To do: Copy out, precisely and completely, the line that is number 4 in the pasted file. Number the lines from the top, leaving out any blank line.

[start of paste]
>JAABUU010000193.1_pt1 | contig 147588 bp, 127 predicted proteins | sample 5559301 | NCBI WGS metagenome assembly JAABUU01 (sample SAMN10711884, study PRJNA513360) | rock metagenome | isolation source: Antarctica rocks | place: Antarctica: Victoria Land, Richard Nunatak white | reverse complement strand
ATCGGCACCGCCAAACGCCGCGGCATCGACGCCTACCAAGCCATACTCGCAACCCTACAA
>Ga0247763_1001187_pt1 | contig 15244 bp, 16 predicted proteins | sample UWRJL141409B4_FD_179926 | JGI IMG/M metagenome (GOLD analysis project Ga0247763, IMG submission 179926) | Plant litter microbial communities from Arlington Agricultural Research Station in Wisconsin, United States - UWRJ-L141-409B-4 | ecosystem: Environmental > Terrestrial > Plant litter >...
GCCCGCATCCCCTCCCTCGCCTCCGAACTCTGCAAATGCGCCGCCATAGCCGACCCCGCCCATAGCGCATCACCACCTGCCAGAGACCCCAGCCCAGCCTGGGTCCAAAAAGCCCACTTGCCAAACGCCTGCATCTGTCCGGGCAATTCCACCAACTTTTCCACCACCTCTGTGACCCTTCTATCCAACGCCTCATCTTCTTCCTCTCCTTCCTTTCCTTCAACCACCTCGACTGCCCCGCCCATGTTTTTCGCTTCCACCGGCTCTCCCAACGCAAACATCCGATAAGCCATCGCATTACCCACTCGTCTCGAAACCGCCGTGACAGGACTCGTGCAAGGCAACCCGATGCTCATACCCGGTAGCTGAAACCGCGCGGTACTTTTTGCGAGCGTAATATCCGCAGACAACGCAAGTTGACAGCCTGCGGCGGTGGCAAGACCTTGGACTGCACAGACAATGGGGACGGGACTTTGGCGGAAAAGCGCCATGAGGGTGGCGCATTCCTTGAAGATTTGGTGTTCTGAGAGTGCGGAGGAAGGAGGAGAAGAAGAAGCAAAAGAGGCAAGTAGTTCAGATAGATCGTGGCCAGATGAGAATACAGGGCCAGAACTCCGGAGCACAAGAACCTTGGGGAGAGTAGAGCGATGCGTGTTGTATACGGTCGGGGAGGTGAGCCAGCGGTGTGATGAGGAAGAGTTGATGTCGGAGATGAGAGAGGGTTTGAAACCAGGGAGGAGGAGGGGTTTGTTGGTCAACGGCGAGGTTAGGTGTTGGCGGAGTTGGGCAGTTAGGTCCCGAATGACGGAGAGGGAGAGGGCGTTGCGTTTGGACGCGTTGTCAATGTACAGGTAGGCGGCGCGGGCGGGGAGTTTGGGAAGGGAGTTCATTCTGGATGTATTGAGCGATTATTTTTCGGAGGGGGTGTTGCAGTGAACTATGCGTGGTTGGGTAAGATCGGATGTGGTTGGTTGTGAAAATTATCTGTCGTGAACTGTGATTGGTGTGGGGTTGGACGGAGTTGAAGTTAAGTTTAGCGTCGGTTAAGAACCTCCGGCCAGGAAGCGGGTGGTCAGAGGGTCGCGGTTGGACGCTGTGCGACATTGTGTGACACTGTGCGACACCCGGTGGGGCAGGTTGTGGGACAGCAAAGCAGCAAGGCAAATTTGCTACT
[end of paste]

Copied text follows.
GCCCGCATCCCCTCCCTCGCCTCCGAACTCTGCAAATGCGCCGCCATAGCCGACCCCGCCCATAGCGCATCACCACCTGCCAGAGACCCCAGCCCAGCCTGGGTCCAAAAAGCCCACTTGCCAAACGCCTGCATCTGTCCGGGCAATTCCACCAACTTTTCCACCACCTCTGTGACCCTTCTATCCAACGCCTCATCTTCTTCCTCTCCTTCCTTTCCTTCAACCACCTCGACTGCCCCGCCCATGTTTTTCGCTTCCACCGGCTCTCCCAACGCAAACATCCGATAAGCCATCGCATTACCCACTCGTCTCGAAACCGCCGTGACAGGACTCGTGCAAGGCAACCCGATGCTCATACCCGGTAGCTGAAACCGCGCGGTACTTTTTGCGAGCGTAATATCCGCAGACAACGCAAGTTGACAGCCTGCGGCGGTGGCAAGACCTTGGACTGCACAGACAATGGGGACGGGACTTTGGCGGAAAAGCGCCATGAGGGTGGCGCATTCCTTGAAGATTTGGTGTTCTGAGAGTGCGGAGGAAGGAGGAGAAGAAGAAGCAAAAGAGGCAAGTAGTTCAGATAGATCGTGGCCAGATGAGAATACAGGGCCAGAACTCCGGAGCACAAGAACCTTGGGGAGAGTAGAGCGATGCGTGTTGTATACGGTCGGGGAGGTGAGCCAGCGGTGTGATGAGGAAGAGTTGATGTCGGAGATGAGAGAGGGTTTGAAACCAGGGAGGAGGAGGGGTTTGTTGGTCAACGGCGAGGTTAGGTGTTGGCGGAGTTGGGCAGTTAGGTCCCGAATGACGGAGAGGGAGAGGGCGTTGCGTTTGGACGCGTTGTCAATGTACAGGTAGGCGGCGCGGGCGGGGAGTTTGGGAAGGGAGTTCATTCTGGATGTATTGAGCGATTATTTTTCGGAGGGGGTGTTGCAGTGAACTATGCGTGGTTGGGTAAGATCGGATGTGGTTGGTTGTGAAAATTATCTGTCGTGAACTGTGATTGGTGTGGGGTTGGACGGAGTTGAAGTTAAGTTTAGCGTCGGTTAAGAACCTCCGGCCAGGAAGCGGGTGGTCAGAGGGTCGCGGTTGGACGCTGTGCGACATTGTGTGACACTGTGCGACACCCGGTGGGGCAGGTTGTGGGACAGCAAAGCAGCAAGGCAAATTTGCTACT